Animal Farm as Animal Satire

Topics: George Orwell, Communism, Satire Pages: 12 (4989 words) Published: October 8, 1999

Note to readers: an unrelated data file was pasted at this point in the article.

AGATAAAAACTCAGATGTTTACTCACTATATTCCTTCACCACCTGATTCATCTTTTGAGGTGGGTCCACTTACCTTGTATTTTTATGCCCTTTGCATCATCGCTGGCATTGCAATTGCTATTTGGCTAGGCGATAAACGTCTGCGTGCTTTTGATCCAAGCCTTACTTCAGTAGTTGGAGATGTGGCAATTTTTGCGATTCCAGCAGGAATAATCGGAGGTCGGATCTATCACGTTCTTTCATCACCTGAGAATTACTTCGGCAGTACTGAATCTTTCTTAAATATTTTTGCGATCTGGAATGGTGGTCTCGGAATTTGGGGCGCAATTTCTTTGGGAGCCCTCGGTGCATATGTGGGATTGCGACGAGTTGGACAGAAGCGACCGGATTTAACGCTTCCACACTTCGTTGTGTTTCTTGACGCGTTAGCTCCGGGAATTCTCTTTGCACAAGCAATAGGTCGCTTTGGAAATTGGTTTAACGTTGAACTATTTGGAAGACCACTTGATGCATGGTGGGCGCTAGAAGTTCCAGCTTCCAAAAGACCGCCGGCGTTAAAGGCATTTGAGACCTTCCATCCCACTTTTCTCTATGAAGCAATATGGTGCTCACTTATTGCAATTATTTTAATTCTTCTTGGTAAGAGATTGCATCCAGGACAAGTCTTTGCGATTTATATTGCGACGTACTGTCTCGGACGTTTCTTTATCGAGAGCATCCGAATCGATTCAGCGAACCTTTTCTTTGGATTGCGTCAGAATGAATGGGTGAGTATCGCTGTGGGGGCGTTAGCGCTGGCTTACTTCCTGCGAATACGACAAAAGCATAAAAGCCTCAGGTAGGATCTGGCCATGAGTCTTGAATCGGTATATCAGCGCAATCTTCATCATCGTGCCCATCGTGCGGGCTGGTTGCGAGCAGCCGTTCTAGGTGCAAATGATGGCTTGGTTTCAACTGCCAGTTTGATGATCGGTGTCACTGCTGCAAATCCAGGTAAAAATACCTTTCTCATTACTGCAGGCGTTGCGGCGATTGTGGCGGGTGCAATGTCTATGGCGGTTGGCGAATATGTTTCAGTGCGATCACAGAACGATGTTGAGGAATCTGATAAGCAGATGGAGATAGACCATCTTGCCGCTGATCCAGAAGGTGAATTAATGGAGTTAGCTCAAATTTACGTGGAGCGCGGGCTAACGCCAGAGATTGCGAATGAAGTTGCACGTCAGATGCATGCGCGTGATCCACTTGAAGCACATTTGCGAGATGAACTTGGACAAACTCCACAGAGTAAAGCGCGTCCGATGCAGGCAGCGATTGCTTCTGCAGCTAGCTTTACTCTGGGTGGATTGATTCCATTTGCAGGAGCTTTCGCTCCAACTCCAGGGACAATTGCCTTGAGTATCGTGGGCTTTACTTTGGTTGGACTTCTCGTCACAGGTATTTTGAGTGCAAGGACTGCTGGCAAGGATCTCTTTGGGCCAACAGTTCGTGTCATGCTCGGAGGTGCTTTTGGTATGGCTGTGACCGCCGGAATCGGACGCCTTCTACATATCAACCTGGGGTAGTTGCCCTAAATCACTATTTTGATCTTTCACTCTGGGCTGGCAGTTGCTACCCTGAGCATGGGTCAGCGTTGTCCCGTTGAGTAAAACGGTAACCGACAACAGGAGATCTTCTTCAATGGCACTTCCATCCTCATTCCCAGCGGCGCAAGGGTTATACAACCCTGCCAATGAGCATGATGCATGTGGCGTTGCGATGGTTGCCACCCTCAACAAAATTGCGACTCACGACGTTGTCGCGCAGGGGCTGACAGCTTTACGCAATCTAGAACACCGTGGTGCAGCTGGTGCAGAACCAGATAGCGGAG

This study aims to determine that George Orwell's Animal Farm is a political satire which was written to criticise totalitarian regimes and particularly Stalin's practices in Russia. In order to provide background information that would reveal causes led Orwell to write Animal Farm, Chapter one is devoted to a brief summary of the progress of author's life and significannot events that had impact on his political convictions. Chapter one also presents background information about Animal Farm. Chapter two is devoted to satire. In this chapter, definition of satire is presented and some important characteristics of satire are discussed. In chapter three, the method of this research is described. Under the light of information presented in the previous chapters, Chapter four discusses Animal Farm and focuses on the book as a political satire. The last chapter presents the conclusion of this study.ACKNOWLEDGEMENTSI would first like to express my sincere thanks to my thesis supervisor, Assoc.Prof. Dr. Jashua M. Bear for his help and freedom he gave me in this study. Without his understanding this thesis would never have been completed.I also wish to thank my sister Fidan Korkut for her suggestions in the planning stage of this study and her endurance during my long study days at home.My special thanks go to Özgür Ceylan, who constantly granted me her moral support. She was always there when I needed her.THE AUTHOR: GEORGE ORWELLPresentationThis chapter introduces general information about George Orwell's life. It includes chronological progress of his life and his political convictions. Furthermore, important events, such as The Russian Revolution and The Spanish Civil War which had significannot influence on his commitment to write Animal Farm will be discussed. Lastly, general information about Animal Farm will be given.His LifeThe British author George Orwell, pen name of Eric Arthur Blair, was born in Motihari, India, June 25, 1903. His father was an important British civil servant in India, which was then part of the British Empire. A few years after Eric was born, he retired on a low pension and moved back to England. Though their income was not much enough, the Blair family sent their son away to boarding school which was an exclusive preparatory school, to prepare him for Eton Collage. Eric then won a scholarship to Eton Collage. During his education from the age of eight to eighteen, as he wrote in his essay about his school experiences titled "Such, Such Were the Joys," he experienced many things about the "world where the prime necessities were money, titled relatives, athleticism, tailor-made clothes", inequality, oppression and class distinctions in the schools of England (In Ball,1984).After the education at Eton College in England, Eric joined the Indian Imperial Police in British-Ruled Burma in 1922. There he witnessed oppression again, but this time he was looking at things from the top. Having served five years in Burma, he resigned in 1927 and turned back to Europe and lived in Paris for more than a year. Though he wrote novels and short stories he found nobody to get them published. He worked as a tutor and even as a dishwasher in Paris. During his poor days in Paris, he once more experienced the problems of the oppressed, the helpless and lower class people.In 1933, After having many experiences about the life at the bottom of society, he wrote Down and Out in Paris and London and published it under his pen name "George Orwell." After a year in 1934 he published his novel Burmese Days, which he reflected his experiences there. Then, he published A Clergyman's Daughter in 1935, and Keep the Aspidistra Flying in 1936.In 1936, his publisher wanted Orwell to go to the English coal-mining country and write about it which was another important experience in...
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